As an international student he also has to pay £23,000 in university fees, despite the move to remote teaching.
The University of Edinburgh told The Ferret there were 16,375 international enrolments out of a total of 44,510 in 2020 with 5,380 of those being from the EU.
A spokesman said that there was no justification for lowering international fees.
“We have invested in new mechanisms, new media and new software to support the delivery of online teaching,” he added.
“We are continually reviewing and improving this based on feedback. What we teach our students, the learning outcomes with which they will graduate, and fee arrangements, remain unaltered.”
They said both academic and support staff worked throughout the summer “to ensure our students continued to receive the education that they expect from the University of Edinburgh”.
Second year environmental studies student Adéla Pafková, 21, also studying at Edinburgh University said she felt let down that she received no travel advice from university officials.
“We got emails about all sorts, but no mention of the quarantine hotel costs or what international students should do if they can’t return,” she said.
Pafková travelled to Prague shortly before Christmas to spend time with her family. She planned to return on the 15 January, but her flight was cancelled and with no option of paying the £1,750 quarantine hotel fee, she is now arranging her return via England.
“I calculated that the hotel costs more than I pay for four months of rent and that is unacceptable for me,” said Pafkov, who despite working all summer last year, earned less than the £1,750 she needs to return.
“Knowing that rules and fees can change on a day-to-day basis makes me so anxious. The unpredictability of travel regulations makes it close to impossible to plan, and the financial costs are unbearable if you don’t have an income,” she added.
The pandemic has also taken a financial toll on 21-year-old bio-medicine student Marta Santos, also studying at the University of Edinburgh.
She had planned to come back from her winter break in mid-January, but like the others, her flight never took off. Santos was forced to stay in Spain longer than anticipated and became dependent on her parents’ income.
“Before Covid-19 I was working two-part time jobs, but then I got laid off and now I feel like a burden on my parents,” she said.
“But no one will hire me if I am not physically in Edinburgh and there is no way I can pay for the hotel,” she explained.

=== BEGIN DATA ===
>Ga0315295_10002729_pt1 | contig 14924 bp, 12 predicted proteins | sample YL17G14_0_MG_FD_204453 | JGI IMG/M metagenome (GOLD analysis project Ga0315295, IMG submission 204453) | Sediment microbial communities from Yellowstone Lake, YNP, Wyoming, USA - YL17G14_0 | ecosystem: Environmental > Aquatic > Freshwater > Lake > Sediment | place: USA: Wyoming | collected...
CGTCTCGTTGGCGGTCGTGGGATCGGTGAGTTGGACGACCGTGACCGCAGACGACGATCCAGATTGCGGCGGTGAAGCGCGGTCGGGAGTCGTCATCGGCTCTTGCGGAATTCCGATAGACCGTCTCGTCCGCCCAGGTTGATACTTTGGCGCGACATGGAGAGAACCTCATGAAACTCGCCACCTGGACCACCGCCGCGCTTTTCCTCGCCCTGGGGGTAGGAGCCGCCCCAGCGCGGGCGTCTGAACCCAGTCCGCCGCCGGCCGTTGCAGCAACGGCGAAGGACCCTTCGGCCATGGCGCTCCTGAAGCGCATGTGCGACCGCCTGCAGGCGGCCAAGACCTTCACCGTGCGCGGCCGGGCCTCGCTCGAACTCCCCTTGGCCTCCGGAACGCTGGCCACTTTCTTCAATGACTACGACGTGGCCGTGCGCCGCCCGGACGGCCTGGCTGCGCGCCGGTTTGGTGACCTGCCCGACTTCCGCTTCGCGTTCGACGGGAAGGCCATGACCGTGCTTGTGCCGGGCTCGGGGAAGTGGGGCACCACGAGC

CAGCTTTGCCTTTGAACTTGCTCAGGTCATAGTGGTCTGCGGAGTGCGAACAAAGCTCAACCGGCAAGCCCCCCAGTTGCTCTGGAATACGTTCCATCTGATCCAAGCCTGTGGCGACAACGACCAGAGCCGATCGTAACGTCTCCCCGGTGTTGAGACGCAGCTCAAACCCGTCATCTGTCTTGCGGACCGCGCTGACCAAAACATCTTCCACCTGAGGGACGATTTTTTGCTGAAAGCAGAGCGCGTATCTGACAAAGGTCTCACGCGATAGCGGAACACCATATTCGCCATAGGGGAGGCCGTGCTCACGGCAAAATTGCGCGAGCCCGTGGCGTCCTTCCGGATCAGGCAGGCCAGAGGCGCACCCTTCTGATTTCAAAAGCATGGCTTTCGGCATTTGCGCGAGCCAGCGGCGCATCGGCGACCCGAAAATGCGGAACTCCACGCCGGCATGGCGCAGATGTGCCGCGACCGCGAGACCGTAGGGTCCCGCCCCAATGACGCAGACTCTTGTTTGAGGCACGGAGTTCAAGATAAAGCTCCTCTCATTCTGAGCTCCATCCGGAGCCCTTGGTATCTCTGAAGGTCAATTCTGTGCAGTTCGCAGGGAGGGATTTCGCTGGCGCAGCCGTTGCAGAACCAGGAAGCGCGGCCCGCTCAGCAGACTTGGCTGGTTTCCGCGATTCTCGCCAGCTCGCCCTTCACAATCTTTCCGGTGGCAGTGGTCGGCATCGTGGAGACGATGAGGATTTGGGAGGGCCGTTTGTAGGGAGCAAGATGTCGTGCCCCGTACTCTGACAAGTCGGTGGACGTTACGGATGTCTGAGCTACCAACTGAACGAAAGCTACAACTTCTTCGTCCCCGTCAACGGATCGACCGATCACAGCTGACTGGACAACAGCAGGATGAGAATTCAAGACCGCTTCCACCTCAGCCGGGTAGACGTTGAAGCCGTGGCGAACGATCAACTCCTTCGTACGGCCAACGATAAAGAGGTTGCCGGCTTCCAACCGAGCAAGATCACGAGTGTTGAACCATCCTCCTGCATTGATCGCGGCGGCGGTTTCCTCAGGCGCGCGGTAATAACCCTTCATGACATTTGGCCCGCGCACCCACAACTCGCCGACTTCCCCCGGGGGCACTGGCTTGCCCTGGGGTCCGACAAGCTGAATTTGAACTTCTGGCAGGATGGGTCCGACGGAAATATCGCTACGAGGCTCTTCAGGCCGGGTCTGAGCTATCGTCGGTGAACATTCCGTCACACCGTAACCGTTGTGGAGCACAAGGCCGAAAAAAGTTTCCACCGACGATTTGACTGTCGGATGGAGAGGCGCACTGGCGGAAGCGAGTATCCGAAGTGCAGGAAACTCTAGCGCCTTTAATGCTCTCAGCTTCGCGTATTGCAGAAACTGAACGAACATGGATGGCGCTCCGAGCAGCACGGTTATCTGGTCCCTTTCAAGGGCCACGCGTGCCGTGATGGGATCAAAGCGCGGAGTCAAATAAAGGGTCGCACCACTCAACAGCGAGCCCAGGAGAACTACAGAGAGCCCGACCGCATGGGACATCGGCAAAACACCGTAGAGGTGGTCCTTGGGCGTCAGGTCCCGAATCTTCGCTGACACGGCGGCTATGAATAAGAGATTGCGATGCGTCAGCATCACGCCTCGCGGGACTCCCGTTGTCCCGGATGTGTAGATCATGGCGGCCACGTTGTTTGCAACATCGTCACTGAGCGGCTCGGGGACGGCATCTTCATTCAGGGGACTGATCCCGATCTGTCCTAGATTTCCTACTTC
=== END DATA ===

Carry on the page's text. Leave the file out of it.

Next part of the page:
Santos also feels her only option is to fly to London and quarantine at a friends house before getting back to Scotland.
Even still, this journey will cost her an additional £400 – the equivalent of one month’s rent, which is still less than hotel fees. “I have lost all the money I have and there is no way of earning more,” she said.
Student fee exemptions
A Universities Scotland spokesperson told the Ferret that the Scottish Government should enable students to self-isolate in their homes, or else exempt them from the quarantine fees.
“We believe students should be able to quarantine in university accommodation,” they said. “Institutions would meet the same high safety standards required of the wider managed quarantine programme but be able to offer wider support to their students as a distinct and potentially more vulnerable demographic.
“We also believe there is a strong case to include international students amongst the categories exempt from paying the quarantine fee.”
Fees for students who cannot access their university provided-accommodation have been lifted. But those who live under the roofs of private landlords have to find other solutions.
Universities Scotland said it also recognises that not being able to return may affect students’ settled status and called for the Scottish Government to address the issue.
“International students need clarity from the Scottish Government about what the quarantine process will mean for them,” the spokesperson added.
“Public health remains paramount but the major barriers to inward travel to Scotland create a number of issues in regard to students’ visa and settled status as well as financial and practical issues.”
The Scottish Government said that while it understands the hardship faced by students, the hotel quarantine is essential to managing the pandemic and that individual institutions should ensure students have the support they need.
“We know the pandemic has been as hard on students and that international students will be worried about the returning to their studies this academic year,” said a spokesperson.
“However, the clinical advice is clear that, to give us the best chance of getting back to normality, a comprehensive system of managed quarantine is essential to minimise the impact of new Covid-19 variants.
“Any student concerned they do not have the correct equipment or books should speak to their institution to discuss the support available to them.”
This story was published in tandem with the Sunday National
Image thanks to iStock/sjenner13